Textbook access codes are one time codes used to access supplemental material, and are used by publishers to get you to buy new textbooks. Since they are only valid for one time use, typically you won’t get the code with a used or rental book. Check with your professor to confirm if they will actually be using the supplemental material that the access code provides, if not then you can save money by getting the used book or renting.

Loose-leaf books are alternative versions of textbooks that usually come in a binder and are another good alternative to saving money. The CampusBooks search engine gives you the ability to sort your results by loose leaf so you can see if that format is available for you; again check with your professor on this as well.

Most libraries are still operating, although you might need to call them and schedule a pick up of your book. You also don’t need to worry much about contracting COVID 19 from library books, or any used books in general. The virus quickly dies when exposed to the elements and libraries and bookstores don’t turn over inventory that quickly so there is little chance of getting sick from a used book that hasn’t been touched by someone else in weeks or months. Library books can’t be highlighted or annotated, but they are free and if you need to highlight then you can make a copy of the page you need to highlight and use that. CampusBooks has partnered with local libraries to feature library results in our pricing comparisons; after you compare prices on your book use the filter on the left to punch in your zip code and see if your local libraries have inventory.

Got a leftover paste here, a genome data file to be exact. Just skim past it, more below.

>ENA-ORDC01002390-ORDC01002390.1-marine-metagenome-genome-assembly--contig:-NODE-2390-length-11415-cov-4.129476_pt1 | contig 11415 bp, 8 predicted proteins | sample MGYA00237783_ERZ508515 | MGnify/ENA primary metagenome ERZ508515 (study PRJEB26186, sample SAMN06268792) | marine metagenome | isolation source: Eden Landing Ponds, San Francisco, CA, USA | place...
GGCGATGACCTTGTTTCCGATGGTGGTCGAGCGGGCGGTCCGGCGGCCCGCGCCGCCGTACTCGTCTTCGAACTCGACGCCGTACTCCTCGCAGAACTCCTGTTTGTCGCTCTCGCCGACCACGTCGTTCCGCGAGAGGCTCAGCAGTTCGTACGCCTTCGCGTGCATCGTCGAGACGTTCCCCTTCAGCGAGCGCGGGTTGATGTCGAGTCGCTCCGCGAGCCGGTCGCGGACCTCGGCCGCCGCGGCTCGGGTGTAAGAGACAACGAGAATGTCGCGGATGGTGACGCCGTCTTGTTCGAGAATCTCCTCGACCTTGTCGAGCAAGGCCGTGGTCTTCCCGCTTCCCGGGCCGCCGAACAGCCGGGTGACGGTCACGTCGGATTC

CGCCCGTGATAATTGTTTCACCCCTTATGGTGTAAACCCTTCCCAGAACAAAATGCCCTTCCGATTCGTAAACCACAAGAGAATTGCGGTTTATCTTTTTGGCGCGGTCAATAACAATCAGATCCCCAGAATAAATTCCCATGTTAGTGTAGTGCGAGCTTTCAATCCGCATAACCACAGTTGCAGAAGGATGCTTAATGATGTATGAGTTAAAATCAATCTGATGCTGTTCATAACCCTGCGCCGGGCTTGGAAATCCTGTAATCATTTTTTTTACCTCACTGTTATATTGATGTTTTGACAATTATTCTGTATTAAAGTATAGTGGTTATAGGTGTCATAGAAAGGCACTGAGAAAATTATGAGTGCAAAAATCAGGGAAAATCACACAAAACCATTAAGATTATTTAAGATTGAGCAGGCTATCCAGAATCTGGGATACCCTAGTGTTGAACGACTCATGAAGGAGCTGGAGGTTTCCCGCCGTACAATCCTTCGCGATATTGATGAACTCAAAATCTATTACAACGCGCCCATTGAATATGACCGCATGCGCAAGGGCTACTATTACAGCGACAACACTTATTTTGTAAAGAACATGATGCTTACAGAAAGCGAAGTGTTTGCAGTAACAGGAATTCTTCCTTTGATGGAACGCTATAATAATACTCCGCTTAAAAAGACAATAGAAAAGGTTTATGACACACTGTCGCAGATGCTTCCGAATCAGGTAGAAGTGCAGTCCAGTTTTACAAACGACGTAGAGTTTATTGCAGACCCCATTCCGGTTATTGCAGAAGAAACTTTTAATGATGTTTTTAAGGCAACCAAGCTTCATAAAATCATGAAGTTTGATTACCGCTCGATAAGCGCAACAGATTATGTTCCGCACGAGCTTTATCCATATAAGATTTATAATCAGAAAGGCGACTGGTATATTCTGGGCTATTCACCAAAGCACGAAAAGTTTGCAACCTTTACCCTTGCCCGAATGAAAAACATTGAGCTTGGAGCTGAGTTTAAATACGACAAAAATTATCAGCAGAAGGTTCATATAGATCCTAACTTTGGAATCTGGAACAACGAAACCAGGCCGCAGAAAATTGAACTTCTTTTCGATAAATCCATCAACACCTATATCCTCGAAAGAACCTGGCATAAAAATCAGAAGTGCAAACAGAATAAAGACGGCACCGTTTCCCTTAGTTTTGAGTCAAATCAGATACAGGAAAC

Buy Vs Rent

Renting may seem cheaper at first, but oftentimes buying used can actually be the cheaper option. Many books keep a high resale value, so the out of pocket cost can actually be cheaper for in demand books (if you take good care of your book). The CampusBooks Buy Vs Rent super bot helps you compare the total cost of ownership of your book so you can see what makes sense for you. After you compare prices on a book, check the Buy vs Rent tool on the left column to see our recommendation.


Ask your professor for your book ISBNs, see if access code material will be used, are there loose leaf formats available, buy early, sell late, and use CampusBooks’s precision shopping engine to help find you the best options for both buying and selling textbooks.

It is the ultimate cliche this year, but we really live in unprecedented times and there has never been a college semester like fall 2020. The news really comes fast and furious these days, so in an effort to bring you up to date on some of the noteworthy headlines we compiled a list of articles and subjects that really stand out.